Preventing Parrot Behavior Problems Through Knowledge
Prevention is always the key. It is much easier to keep problems from starting than it is to fix them later. There are good parrot behavior books on the market, but people must understand that no amount of reading can adequately prepare them for the wonders — and aggravations — of living with a companion parrot. Reading every parenting book ever written cannot prepare someone for what it is like to have children, either. Books can only portray just so much. From my experience, the first step to preventing problems with parrots is to understand that, as wild animals born in captivity, parrots cannot easily adapt themselves to become human companions. It is up to the human to do the adapting.
Preventing Parrot Behavior Problems Through Training
It is also necessary to realize that a parrot will not know how to be good companions unless we teach them, and the easiest technique for doing that is through training. Having used it successfully for many years, I firmly believe in the effectiveness of Sally Blanchard’s nurturing guidance training, in which a parrot is taught to step on and off the human hand on the commands of Up and Down. By establishing these commands in a positive, unaggressive manner, people are placing themselves in a position of control, and the birds have a better idea as to their position in the human household. Parrots will run amok in the human environment, if allowed, doing whatever they please. By setting clear and consistent rules about acceptable behavior, parrots gain an understanding of our expectations. My blue-and-gold macaw is allowed to join us at the dinner table, but she has her own plate and is not allowed to take food from other dishes. She will invariably test these parameters if there is company, but everyone is instructed on consistency. This way she understands that the rules remain the same, with no exceptions.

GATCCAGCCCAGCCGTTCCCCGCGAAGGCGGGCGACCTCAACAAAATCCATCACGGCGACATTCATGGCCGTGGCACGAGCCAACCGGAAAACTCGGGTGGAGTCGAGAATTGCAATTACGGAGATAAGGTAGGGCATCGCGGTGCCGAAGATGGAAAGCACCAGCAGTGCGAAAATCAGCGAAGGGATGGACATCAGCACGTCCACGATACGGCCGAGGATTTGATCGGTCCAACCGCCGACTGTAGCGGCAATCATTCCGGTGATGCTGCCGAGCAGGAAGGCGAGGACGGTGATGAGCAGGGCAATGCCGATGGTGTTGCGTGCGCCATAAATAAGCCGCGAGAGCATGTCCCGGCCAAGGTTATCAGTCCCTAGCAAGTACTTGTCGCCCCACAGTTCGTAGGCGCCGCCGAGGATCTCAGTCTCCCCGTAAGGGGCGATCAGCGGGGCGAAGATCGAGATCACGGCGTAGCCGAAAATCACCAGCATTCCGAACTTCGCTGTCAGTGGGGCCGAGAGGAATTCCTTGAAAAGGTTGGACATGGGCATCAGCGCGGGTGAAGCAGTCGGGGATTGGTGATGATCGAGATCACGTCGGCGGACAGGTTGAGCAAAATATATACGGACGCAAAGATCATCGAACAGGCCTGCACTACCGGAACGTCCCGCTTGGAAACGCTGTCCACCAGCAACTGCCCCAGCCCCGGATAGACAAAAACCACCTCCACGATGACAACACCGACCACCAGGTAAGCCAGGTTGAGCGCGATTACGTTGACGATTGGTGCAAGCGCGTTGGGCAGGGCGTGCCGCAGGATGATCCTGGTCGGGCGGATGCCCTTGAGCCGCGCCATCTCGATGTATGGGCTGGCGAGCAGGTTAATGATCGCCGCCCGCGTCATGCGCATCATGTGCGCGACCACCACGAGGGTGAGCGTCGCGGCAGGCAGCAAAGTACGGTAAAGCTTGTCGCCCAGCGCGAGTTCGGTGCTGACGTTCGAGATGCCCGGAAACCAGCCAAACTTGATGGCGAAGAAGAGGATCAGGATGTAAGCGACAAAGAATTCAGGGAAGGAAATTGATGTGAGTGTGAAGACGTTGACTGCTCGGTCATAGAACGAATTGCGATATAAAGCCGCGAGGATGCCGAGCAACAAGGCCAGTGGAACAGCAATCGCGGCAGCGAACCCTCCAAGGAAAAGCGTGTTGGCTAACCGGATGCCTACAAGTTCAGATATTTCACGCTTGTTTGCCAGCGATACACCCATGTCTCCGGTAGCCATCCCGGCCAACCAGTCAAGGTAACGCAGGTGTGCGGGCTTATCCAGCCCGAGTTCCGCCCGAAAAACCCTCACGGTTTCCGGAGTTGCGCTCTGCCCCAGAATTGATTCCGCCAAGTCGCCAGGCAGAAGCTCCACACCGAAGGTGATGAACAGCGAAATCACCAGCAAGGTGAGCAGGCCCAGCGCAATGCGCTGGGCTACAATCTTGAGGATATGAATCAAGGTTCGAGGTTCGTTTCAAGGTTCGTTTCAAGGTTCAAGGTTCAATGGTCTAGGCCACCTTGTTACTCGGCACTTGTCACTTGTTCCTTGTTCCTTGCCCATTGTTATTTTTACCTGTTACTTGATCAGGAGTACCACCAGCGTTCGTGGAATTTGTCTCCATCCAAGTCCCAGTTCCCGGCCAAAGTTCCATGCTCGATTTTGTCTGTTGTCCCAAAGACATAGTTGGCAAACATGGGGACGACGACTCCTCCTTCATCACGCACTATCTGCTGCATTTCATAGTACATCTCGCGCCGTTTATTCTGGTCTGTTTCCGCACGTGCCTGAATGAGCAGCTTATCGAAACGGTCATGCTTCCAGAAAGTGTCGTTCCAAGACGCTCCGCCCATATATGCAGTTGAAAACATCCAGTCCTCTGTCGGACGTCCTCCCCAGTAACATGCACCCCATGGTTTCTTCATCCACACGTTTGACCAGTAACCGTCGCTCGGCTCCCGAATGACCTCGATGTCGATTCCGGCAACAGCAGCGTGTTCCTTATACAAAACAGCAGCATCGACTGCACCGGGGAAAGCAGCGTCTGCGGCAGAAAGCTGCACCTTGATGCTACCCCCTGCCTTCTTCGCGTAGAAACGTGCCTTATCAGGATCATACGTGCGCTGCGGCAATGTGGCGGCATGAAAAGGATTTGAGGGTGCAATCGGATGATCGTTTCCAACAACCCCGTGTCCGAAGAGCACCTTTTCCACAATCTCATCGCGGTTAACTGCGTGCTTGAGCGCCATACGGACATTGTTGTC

Basic Training For Parrots
- Teach parrots to step on the hand with the Step-up command
- Teach parrots to step off of the hand with the Down command
- Teach parrots what “No” means, and that they are to stop what they are doing whenever that word is used.
- Teach parrots what “Good!” means.
- Teach parrots to amuse themselves through play, whether humans are home or not.
- Teach parrots to amuse themselves in their cages, whether humans are home or not.
- Teach parrots that they do not need to be physically attached to their owners for hours at a time.
Preventing Parrot Behavior Problems Through Improved Communication